Property deviance (serious and harmful to the organization) encompasses actions where employees acquire or damage the assets of the organization. It comprises behaviors such as lying about the number of hours worked, stealing, and sabotaging equipment.
Political deviance (minor and harmful to other individuals) is defined as behaviors that put others in a position of personal or political disadvantage. It involves behaviors such as showing favoritism, gossiping, and blaming others.
Personal aggression (serious and harmful to other individuals) involves all forms of aggressive or hostile actions toward others. It consists of actions like sexual harassment, verbal abuse, and endangering coworkers.
Based on this typology, the same authors later developed what eventually became the most commonly used measure of workplace deviance, which focuses on the target of the action and thus separates interpersonal and organizational forms of deviance. The scale captures two qualitatively different forms of deviance, regardless of its quantity (i.e., severity). It is also important to note that although deviance is the most commonly used conceptualization of the “dark side” of employee behavior, other overlapping concepts have also been advanced in the literature (e.g., antisocial behavior, counterproductive behavior, dysfunctional behavior, organizational misbehavior) and are often used interchangeably.
Antecedents of Workplace Deviance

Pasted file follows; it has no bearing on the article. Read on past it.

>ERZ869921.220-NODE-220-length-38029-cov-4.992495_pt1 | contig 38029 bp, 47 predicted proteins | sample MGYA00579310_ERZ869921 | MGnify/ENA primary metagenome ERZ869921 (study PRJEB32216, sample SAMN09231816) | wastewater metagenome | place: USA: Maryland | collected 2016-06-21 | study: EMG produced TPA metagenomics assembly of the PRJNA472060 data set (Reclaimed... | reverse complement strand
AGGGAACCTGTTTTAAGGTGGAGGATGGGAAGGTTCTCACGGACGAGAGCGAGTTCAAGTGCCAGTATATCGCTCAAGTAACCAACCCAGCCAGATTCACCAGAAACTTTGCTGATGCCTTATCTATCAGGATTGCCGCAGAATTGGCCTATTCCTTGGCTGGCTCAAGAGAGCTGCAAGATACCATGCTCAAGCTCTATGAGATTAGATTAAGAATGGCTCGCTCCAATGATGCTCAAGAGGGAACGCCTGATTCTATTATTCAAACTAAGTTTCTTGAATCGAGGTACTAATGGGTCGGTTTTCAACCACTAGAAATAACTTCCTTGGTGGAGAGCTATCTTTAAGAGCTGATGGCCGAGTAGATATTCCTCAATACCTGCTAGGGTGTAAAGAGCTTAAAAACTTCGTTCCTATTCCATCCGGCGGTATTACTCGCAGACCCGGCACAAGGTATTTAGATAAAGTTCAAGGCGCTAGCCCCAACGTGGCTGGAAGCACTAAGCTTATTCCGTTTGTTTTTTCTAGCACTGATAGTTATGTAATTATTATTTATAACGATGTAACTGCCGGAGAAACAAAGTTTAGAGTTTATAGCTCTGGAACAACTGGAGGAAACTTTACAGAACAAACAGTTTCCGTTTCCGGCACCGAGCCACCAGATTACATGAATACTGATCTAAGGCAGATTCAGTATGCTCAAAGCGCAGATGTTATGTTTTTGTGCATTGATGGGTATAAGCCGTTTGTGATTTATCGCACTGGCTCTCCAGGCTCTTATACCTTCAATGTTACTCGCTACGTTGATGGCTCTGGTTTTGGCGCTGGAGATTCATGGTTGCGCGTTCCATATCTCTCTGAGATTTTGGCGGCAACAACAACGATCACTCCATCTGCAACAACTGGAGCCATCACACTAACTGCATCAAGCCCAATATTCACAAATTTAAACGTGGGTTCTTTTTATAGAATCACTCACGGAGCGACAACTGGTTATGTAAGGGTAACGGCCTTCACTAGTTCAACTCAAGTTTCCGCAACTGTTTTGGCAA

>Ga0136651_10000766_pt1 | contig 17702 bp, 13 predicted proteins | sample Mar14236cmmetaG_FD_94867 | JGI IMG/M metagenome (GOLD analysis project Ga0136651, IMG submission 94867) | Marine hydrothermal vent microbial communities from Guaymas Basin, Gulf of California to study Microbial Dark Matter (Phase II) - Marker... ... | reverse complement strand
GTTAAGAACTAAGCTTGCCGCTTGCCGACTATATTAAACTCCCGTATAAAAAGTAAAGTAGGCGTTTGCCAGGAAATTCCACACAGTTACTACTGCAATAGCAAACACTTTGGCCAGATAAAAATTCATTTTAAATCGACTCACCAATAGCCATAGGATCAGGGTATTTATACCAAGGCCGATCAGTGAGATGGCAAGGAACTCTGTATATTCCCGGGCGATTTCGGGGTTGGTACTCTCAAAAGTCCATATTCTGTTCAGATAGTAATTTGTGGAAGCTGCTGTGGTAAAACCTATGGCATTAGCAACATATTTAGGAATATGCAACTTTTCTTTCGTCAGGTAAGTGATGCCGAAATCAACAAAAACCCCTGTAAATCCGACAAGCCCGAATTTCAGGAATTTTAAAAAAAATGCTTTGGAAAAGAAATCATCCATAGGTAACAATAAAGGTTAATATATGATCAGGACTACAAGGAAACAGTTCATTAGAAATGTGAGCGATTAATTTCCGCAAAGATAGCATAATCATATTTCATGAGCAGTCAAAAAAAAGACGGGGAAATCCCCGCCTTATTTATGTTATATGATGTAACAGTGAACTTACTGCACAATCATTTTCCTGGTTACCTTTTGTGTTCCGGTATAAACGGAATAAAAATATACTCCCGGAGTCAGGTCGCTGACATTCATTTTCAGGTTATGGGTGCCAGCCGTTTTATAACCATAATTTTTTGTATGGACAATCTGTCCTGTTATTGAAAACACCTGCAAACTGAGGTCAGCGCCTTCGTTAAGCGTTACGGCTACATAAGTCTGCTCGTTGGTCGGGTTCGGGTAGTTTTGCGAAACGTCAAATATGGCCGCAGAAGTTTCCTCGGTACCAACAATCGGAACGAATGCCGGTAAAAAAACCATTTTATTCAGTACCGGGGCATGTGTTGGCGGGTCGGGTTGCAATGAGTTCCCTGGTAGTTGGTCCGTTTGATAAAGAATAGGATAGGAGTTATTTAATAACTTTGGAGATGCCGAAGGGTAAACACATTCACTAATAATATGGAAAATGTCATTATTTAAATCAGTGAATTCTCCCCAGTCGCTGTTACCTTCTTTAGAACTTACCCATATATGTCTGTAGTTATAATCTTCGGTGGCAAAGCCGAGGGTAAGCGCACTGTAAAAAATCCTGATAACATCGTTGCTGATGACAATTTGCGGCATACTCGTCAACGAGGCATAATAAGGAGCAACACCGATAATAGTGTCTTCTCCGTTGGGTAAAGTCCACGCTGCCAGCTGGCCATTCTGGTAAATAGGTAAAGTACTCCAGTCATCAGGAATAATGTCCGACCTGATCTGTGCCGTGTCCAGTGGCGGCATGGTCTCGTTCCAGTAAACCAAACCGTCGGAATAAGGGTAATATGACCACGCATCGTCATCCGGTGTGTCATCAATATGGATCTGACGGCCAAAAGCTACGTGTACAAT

Given the effect of deviant behaviors on organizational functioning, researchers have dedicated a significant amount of time to trying to disentangle the process that leads to heightened deviance. Three determinants of employee deviance are personality, justice, and leadership.
Individuals with certain personality characteristics such as high emotional stability (secure and with low anxiety and emotionality), conscientiousness (hardworking, dependable, and detail oriented), and agreeableness (likable and friendly) tend to exhibit less deviant behaviors. Interestingly, agreeableness is more strongly related to interpersonal deviance, while conscientiousness presents a stronger relationship with organizational deviance.
When individuals perceive that the allocation of resources (distributive), the decision-making process leading to the distribution of rewards (procedural), and the personal treatment received (interpersonal) are fair, they are less likely to engage in acts of deviance. When perceptions of fairness are low, individuals attempt to restore equity by making the input-outcome ratio less negative from their perspective (i.e., increase deviance).
Leaders play a key role in the development or discouragement of deviant behaviors, not only due to the norm of reciprocity (i.e., individuals feel indebted to repay the positive treatment and benefits received and retaliate when they think they were targets of unfavorable actions) but also because of role-modeling effects (i.e., individuals emulate the actions of leaders because they are viewed as role models). Subordinates who perceive their leaders to engage in destructive behaviors (e.g., abuse) tend to display more acts of deviance. However, positive perceptions of leaders’ actions (e.g., ethical leadership, high-quality leader-member exchange) tend to reduce employee deviance.
Association of Certified Fraud Examiners. (2014). Report to the nations on occupational fraud and abuse. Austin, TX: Author.
Bennett, R. J., & Robinson, S. L. (2000). Development of a measure of workplace deviance. Journal of Applied Psychology, 85, 349–360.
Berry, C. M., Ones, D. S., & Sackett, P. R. (2007). Interpersonal deviance, organizational deviance, and their common correlates: A review and meta-analysis. Journal of Applied Psychology, 92, 410–424.
Kidwell, R. E., & Martin, C. L. (2005). Managing organizational deviance. Thousand Oaks, CA: Sage.
Robinson, S. L., & Bennett, R. J. (1995). A typology of deviant workplace behaviors: A multidimensional scaling study. Academy of Management Journal, 38, 555–572.